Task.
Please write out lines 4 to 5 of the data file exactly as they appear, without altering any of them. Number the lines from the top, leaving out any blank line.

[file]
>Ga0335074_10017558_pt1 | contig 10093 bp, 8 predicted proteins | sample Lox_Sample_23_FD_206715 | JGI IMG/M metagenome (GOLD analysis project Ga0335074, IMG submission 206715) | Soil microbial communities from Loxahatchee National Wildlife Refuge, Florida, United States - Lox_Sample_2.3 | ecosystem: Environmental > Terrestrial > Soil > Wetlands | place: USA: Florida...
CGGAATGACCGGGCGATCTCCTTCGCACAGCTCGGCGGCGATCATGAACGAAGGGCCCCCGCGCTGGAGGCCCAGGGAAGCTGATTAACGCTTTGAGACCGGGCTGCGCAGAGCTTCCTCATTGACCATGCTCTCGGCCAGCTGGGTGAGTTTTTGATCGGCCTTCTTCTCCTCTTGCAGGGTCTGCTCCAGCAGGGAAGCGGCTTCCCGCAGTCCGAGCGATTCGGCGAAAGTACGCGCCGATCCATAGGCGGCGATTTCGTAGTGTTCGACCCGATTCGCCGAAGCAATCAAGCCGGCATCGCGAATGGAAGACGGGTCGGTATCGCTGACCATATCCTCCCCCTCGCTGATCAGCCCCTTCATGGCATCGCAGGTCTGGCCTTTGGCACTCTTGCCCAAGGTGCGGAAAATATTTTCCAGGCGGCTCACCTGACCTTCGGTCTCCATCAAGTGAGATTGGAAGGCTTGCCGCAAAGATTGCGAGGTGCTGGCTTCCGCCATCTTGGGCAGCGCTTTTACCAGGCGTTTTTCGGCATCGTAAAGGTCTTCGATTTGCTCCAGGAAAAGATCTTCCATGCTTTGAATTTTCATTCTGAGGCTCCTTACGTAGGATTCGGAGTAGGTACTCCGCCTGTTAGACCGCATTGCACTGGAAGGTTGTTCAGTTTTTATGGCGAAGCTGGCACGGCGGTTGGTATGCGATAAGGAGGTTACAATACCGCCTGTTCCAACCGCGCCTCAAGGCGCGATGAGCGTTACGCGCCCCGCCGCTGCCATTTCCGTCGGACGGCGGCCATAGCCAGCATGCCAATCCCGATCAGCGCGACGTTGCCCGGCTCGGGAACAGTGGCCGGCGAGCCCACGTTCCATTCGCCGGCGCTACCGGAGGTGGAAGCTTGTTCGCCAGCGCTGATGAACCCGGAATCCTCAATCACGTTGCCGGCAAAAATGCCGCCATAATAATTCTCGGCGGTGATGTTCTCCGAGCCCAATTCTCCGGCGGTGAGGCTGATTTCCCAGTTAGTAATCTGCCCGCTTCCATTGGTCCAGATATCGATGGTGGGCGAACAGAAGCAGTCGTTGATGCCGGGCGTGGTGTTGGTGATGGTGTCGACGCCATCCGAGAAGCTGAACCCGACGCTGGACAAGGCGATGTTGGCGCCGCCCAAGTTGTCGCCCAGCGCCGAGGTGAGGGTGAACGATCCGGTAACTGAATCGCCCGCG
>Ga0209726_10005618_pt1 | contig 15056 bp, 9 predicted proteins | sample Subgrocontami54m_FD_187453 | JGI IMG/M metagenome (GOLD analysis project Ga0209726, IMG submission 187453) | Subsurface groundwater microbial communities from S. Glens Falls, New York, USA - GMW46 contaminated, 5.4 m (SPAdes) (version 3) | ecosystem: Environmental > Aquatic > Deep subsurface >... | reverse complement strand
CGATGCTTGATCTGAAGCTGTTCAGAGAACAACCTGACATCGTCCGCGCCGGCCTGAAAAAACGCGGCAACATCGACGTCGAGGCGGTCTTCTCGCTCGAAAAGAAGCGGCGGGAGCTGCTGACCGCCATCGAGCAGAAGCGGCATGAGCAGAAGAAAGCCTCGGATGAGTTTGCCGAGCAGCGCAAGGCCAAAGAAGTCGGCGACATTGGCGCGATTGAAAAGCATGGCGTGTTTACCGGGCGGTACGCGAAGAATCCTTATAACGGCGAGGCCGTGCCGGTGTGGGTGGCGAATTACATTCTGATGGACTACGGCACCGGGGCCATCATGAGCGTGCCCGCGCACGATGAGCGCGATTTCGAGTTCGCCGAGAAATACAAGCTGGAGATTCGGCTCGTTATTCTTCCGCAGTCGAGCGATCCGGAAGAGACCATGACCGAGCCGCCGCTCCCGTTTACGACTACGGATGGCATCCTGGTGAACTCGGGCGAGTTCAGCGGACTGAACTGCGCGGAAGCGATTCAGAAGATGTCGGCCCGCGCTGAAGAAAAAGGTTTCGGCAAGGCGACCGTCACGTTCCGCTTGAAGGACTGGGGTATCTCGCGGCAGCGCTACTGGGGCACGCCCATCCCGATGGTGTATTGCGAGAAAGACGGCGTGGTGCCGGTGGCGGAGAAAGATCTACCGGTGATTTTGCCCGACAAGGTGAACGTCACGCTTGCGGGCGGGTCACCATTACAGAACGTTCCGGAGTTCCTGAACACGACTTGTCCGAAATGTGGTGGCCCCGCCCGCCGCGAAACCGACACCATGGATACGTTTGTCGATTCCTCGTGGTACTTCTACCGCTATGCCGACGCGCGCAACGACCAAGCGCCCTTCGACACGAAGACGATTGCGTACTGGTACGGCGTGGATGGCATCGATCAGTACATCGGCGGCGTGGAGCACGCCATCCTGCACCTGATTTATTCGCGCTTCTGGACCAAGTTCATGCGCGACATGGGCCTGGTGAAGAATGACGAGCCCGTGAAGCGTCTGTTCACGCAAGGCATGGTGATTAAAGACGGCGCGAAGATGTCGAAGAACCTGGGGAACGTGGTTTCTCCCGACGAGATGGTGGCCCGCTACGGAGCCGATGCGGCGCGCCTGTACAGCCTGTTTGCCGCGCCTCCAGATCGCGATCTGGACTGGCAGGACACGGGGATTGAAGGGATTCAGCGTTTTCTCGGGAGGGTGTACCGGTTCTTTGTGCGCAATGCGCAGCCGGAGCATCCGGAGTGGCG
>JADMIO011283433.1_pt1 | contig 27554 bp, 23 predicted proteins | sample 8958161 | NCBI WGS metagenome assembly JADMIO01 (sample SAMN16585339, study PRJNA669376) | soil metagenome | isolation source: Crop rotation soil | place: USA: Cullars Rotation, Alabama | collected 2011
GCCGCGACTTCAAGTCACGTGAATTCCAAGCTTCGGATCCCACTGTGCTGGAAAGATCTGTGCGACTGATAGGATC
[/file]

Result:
CGATGCTTGATCTGAAGCTGTTCAGAGAACAACCTGACATCGTCCGCGCCGGCCTGAAAAAACGCGGCAACATCGACGTCGAGGCGGTCTTCTCGCTCGAAAAGAAGCGGCGGGAGCTGCTGACCGCCATCGAGCAGAAGCGGCATGAGCAGAAGAAAGCCTCGGATGAGTTTGCCGAGCAGCGCAAGGCCAAAGAAGTCGGCGACATTGGCGCGATTGAAAAGCATGGCGTGTTTACCGGGCGGTACGCGAAGAATCCTTATAACGGCGAGGCCGTGCCGGTGTGGGTGGCGAATTACATTCTGATGGACTACGGCACCGGGGCCATCATGAGCGTGCCCGCGCACGATGAGCGCGATTTCGAGTTCGCCGAGAAATACAAGCTGGAGATTCGGCTCGTTATTCTTCCGCAGTCGAGCGATCCGGAAGAGACCATGACCGAGCCGCCGCTCCCGTTTACGACTACGGATGGCATCCTGGTGAACTCGGGCGAGTTCAGCGGACTGAACTGCGCGGAAGCGATTCAGAAGATGTCGGCCCGCGCTGAAGAAAAAGGTTTCGGCAAGGCGACCGTCACGTTCCGCTTGAAGGACTGGGGTATCTCGCGGCAGCGCTACTGGGGCACGCCCATCCCGATGGTGTATTGCGAGAAAGACGGCGTGGTGCCGGTGGCGGAGAAAGATCTACCGGTGATTTTGCCCGACAAGGTGAACGTCACGCTTGCGGGCGGGTCACCATTACAGAACGTTCCGGAGTTCCTGAACACGACTTGTCCGAAATGTGGTGGCCCCGCCCGCCGCGAAACCGACACCATGGATACGTTTGTCGATTCCTCGTGGTACTTCTACCGCTATGCCGACGCGCGCAACGACCAAGCGCCCTTCGACACGAAGACGATTGCGTACTGGTACGGCGTGGATGGCATCGATCAGTACATCGGCGGCGTGGAGCACGCCATCCTGCACCTGATTTATTCGCGCTTCTGGACCAAGTTCATGCGCGACATGGGCCTGGTGAAGAATGACGAGCCCGTGAAGCGTCTGTTCACGCAAGGCATGGTGATTAAAGACGGCGCGAAGATGTCGAAGAACCTGGGGAACGTGGTTTCTCCCGACGAGATGGTGGCCCGCTACGGAGCCGATGCGGCGCGCCTGTACAGCCTGTTTGCCGCGCCTCCAGATCGCGATCTGGACTGGCAGGACACGGGGATTGAAGGGATTCAGCGTTTTCTCGGGAGGGTGTACCGGTTCTTTGTGCGCAATGCGCAGCCGGAGCATCCGGAGTGGCG
>JADMIO011283433.1_pt1 | contig 27554 bp, 23 predicted proteins | sample 8958161 | NCBI WGS metagenome assembly JADMIO01 (sample SAMN16585339, study PRJNA669376) | soil metagenome | isolation source: Crop rotation soil | place: USA: Cullars Rotation, Alabama | collected 2011